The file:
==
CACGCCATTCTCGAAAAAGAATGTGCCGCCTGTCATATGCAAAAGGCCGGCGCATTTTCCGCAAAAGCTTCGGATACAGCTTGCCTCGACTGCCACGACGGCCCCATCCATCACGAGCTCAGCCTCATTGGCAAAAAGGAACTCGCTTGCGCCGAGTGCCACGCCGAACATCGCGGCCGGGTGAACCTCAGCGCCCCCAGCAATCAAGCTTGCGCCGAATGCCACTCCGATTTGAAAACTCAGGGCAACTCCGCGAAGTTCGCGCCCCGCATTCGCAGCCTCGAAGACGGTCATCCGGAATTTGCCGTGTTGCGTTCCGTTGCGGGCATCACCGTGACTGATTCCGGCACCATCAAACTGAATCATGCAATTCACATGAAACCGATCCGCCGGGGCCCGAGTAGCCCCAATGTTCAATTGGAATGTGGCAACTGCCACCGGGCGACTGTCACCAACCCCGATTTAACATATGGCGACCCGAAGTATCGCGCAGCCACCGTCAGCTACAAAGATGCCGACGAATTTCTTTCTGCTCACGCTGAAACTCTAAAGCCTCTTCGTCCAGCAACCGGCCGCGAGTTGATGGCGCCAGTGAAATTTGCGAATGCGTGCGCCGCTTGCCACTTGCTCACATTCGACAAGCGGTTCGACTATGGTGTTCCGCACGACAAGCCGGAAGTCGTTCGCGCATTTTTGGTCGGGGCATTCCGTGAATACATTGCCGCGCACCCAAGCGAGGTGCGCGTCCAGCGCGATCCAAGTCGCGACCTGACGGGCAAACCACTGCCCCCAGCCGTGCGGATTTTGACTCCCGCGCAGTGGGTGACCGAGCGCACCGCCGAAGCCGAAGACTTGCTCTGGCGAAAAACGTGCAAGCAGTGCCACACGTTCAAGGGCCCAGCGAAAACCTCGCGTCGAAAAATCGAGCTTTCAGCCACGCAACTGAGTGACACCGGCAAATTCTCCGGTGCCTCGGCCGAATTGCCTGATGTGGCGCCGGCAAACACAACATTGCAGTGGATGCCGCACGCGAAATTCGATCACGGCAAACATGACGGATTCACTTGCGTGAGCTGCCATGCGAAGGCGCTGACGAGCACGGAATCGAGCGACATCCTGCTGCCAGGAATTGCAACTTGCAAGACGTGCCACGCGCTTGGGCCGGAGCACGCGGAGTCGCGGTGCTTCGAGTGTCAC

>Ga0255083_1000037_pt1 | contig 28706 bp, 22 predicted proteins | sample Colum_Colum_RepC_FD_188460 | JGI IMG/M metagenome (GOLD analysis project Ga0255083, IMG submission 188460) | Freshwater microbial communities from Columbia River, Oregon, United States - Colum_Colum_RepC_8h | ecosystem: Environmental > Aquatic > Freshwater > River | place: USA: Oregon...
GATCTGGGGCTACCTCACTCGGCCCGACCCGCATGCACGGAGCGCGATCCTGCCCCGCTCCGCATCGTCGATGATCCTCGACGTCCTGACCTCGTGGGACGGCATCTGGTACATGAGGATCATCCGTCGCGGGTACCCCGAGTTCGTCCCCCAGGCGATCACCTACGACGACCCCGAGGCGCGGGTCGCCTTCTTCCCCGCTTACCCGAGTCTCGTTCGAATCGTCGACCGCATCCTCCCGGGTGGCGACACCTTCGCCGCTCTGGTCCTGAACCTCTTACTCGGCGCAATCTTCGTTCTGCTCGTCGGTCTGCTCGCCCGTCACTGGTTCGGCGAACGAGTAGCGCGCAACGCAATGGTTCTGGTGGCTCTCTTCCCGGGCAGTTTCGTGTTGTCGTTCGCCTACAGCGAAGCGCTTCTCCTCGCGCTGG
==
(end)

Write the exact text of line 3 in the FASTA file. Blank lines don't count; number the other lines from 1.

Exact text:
GATCTGGGGCTACCTCACTCGGCCCGACCCGCATGCACGGAGCGCGATCCTGCCCCGCTCCGCATCGTCGATGATCCTCGACGTCCTGACCTCGTGGGACGGCATCTGGTACATGAGGATCATCCGTCGCGGGTACCCCGAGTTCGTCCCCCAGGCGATCACCTACGACGACCCCGAGGCGCGGGTCGCCTTCTTCCCCGCTTACCCGAGTCTCGTTCGAATCGTCGACCGCATCCTCCCGGGTGGCGACACCTTCGCCGCTCTGGTCCTGAACCTCTTACTCGGCGCAATCTTCGTTCTGCTCGTCGGTCTGCTCGCCCGTCACTGGTTCGGCGAACGAGTAGCGCGCAACGCAATGGTTCTGGTGGCTCTCTTCCCGGGCAGTTTCGTGTTGTCGTTCGCCTACAGCGAAGCGCTTCTCCTCGCGCTGG